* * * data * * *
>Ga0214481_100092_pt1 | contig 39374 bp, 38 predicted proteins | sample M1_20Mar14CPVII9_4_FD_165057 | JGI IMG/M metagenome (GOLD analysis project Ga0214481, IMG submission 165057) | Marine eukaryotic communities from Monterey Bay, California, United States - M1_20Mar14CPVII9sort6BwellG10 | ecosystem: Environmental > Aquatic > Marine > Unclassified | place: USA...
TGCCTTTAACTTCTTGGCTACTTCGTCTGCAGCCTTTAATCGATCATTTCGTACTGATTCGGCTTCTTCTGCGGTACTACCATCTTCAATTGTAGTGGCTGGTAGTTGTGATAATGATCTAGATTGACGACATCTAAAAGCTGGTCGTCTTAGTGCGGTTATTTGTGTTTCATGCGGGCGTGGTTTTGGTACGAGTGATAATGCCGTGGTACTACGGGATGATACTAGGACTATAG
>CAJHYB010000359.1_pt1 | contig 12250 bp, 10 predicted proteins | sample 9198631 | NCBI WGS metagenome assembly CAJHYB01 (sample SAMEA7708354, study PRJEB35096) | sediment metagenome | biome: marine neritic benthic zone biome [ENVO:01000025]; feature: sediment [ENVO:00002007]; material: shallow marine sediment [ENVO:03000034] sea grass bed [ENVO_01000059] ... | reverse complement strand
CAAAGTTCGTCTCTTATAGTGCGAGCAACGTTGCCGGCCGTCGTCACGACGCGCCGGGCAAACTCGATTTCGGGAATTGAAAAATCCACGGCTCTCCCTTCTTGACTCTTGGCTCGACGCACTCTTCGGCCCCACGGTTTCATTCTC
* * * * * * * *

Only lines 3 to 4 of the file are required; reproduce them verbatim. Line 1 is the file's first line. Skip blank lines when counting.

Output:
>CAJHYB010000359.1_pt1 | contig 12250 bp, 10 predicted proteins | sample 9198631 | NCBI WGS metagenome assembly CAJHYB01 (sample SAMEA7708354, study PRJEB35096) | sediment metagenome | biome: marine neritic benthic zone biome [ENVO:01000025]; feature: sediment [ENVO:00002007]; material: shallow marine sediment [ENVO:03000034] sea grass bed [ENVO_01000059] ... | reverse complement strand
CAAAGTTCGTCTCTTATAGTGCGAGCAACGTTGCCGGCCGTCGTCACGACGCGCCGGGCAAACTCGATTTCGGGAATTGAAAAATCCACGGCTCTCCCTTCTTGACTCTTGGCTCGACGCACTCTTCGGCCCCACGGTTTCATTCTC